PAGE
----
Like those who lift infants

During my sabbatical I have the chance to be present in worship as a hearer rather than the preacher. It’s not always easy to stay quiet…


“I was to them like those who lift infants to their cheeks.” (Hosea 11:4)

Sunday, I just wanted to crawl back into bed.  I was haunted, Saturday, by the news of the shooting in El Paso, and woke, Sunday, to the news of the shooting in Dayton.  It still weighs heavily on my heart – for the victims, for their families, for the shooter’s family, for the spiritual poverty of the nation, for the brokenness of the world.  If I hadn’t already made a plan to attend a neighboring church, I wouldn’t have had the resolve to find a place to worship; I would have gone back to bed.

It felt good to sit down in the pew.  It was good to see the altar, the reading desk, the familiar elements of traditional churches. This is a place where grace happens. This is a place where the cries of the heart are…

View original post 805 more words

Child sacrifice, divination, and the God who speaks

A reflection from three years ago still worth considering.

Watching for the morning


Deuteronomy 18:9-20

File:Demobilize child soldiers in the Central African Republic.jpg Child in a rebel camp in the north-eastern Central African Republic

15The Lord your God will raise up for you a prophet like me from among your own people; you shall heed such a prophet.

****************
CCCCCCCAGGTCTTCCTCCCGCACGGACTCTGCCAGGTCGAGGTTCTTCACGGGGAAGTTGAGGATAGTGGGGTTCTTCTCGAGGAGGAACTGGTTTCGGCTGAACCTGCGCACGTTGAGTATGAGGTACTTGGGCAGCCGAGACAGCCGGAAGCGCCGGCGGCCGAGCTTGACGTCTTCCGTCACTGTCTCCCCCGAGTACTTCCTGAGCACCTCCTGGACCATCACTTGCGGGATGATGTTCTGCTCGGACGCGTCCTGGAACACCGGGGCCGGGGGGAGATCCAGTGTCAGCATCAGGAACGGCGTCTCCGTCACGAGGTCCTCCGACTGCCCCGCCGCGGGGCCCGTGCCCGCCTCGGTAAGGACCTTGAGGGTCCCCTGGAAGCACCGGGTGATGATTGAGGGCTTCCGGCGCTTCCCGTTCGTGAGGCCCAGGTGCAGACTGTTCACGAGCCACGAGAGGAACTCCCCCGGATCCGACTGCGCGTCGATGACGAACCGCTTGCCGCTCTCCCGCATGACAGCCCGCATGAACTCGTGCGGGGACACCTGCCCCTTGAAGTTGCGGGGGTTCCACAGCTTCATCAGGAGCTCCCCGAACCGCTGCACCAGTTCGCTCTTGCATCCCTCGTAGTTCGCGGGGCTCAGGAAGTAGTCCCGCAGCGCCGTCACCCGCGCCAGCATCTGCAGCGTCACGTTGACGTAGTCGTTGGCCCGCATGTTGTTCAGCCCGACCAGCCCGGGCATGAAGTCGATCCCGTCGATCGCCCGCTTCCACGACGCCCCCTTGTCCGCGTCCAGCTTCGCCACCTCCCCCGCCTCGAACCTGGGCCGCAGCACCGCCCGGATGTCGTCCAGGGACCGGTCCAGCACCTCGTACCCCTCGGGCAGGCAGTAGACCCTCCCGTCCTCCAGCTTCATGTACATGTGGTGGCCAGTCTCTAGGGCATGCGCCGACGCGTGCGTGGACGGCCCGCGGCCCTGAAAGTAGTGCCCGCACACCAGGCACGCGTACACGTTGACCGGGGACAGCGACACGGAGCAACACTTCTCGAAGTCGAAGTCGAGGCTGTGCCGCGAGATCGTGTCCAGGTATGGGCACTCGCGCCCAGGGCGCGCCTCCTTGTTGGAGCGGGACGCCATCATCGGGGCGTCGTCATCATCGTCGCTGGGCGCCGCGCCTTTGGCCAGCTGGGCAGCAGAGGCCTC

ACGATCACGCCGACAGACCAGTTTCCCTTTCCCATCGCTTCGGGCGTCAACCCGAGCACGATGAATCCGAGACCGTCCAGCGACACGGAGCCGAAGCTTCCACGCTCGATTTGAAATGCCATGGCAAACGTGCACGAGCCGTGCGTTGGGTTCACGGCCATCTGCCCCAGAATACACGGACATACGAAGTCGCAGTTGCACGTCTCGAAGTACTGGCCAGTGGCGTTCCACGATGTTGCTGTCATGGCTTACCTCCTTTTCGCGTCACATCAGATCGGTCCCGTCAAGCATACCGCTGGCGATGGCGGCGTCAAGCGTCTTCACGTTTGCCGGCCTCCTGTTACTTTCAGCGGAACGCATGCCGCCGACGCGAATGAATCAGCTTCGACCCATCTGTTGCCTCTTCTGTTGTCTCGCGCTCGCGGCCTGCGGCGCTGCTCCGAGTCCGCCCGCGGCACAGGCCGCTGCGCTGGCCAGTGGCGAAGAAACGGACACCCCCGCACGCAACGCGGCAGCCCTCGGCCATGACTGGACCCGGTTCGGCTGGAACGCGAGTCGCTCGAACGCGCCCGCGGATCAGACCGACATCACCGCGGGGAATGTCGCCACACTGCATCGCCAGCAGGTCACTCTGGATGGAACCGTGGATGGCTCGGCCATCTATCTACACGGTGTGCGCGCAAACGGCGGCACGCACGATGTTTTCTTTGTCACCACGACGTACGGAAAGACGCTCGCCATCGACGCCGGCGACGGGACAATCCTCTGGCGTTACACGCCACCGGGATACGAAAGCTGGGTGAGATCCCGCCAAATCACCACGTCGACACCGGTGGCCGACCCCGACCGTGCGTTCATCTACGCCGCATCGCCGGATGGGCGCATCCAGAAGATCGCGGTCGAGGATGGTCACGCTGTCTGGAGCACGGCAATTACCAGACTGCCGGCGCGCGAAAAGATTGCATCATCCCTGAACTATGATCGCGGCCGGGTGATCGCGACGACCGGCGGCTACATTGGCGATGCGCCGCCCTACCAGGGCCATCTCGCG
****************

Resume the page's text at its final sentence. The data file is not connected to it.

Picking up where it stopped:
I decided to add the preceding verses, 9 -14, to the reading from Deuteronomy this coming Sunday. Moses is speaking to the people at the end of their long journey through the wilderness, as they are about to enter the land of the Canaanites. He warns them:

9When you come into the land that the Lord your God is giving you, you must not learn to imitate the abhorrent practices of those nations. 10No one shall be found among you who makes a son or daughter pass through fire, or who practices divination, or is a soothsayer, or an augur, or a sorcerer, 11or one who casts spells…

View original post 910 more words

Peace and dismay

Sunday was a delightful service. People were gathered with their pets on the lawn in the shade of great trees, warm sun and a soft breeze. The service began with a prayer and a reading of Psalm 104 illustrated with beautiful photographs of this wondrous creation entrusted into our care. The sermon hit the right note of our connectedness to one another and all things. The pets that evoke such strong emotions from us are at our side to receive a blessing. We share in the prayer of St. Francis: “Lord make me an instrument of your peace.”